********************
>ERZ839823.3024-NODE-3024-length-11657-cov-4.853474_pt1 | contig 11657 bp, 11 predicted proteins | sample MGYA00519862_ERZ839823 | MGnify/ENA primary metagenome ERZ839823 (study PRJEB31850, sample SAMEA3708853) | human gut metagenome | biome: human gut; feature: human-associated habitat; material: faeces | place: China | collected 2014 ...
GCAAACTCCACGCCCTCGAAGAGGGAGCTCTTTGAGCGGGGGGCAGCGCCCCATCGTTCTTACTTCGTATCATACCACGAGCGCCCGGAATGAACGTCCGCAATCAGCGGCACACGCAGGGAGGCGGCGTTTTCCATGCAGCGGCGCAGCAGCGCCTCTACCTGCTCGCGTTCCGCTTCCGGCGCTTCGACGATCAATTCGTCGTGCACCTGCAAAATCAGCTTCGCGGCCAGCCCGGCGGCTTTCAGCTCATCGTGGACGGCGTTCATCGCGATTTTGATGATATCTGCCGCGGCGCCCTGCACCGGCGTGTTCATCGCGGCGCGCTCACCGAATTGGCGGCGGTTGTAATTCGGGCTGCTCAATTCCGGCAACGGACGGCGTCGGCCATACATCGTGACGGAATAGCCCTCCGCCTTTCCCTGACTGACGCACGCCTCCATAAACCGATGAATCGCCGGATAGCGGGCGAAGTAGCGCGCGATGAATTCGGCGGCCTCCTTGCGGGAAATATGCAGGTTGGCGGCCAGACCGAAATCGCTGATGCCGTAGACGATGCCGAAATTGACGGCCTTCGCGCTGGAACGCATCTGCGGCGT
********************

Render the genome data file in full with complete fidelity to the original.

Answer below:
>ERZ839823.3024-NODE-3024-length-11657-cov-4.853474_pt1 | contig 11657 bp, 11 predicted proteins | sample MGYA00519862_ERZ839823 | MGnify/ENA primary metagenome ERZ839823 (study PRJEB31850, sample SAMEA3708853) | human gut metagenome | biome: human gut; feature: human-associated habitat; material: faeces | place: China | collected 2014 ...
GCAAACTCCACGCCCTCGAAGAGGGAGCTCTTTGAGCGGGGGGCAGCGCCCCATCGTTCTTACTTCGTATCATACCACGAGCGCCCGGAATGAACGTCCGCAATCAGCGGCACACGCAGGGAGGCGGCGTTTTCCATGCAGCGGCGCAGCAGCGCCTCTACCTGCTCGCGTTCCGCTTCCGGCGCTTCGACGATCAATTCGTCGTGCACCTGCAAAATCAGCTTCGCGGCCAGCCCGGCGGCTTTCAGCTCATCGTGGACGGCGTTCATCGCGATTTTGATGATATCTGCCGCGGCGCCCTGCACCGGCGTGTTCATCGCGGCGCGCTCACCGAATTGGCGGCGGTTGTAATTCGGGCTGCTCAATTCCGGCAACGGACGGCGTCGGCCATACATCGTGACGGAATAGCCCTCCGCCTTTCCCTGACTGACGCACGCCTCCATAAACCGATGAATCGCCGGATAGCGGGCGAAGTAGCGCGCGATGAATTCGGCGGCCTCCTTGCGGGAAATATGCAGGTTGGCGGCCAGACCGAAATCGCTGATGCCGTAGACGATGCCGAAATTGACGGCCTTCGCGCTGGAACGCATCTGCGGCGT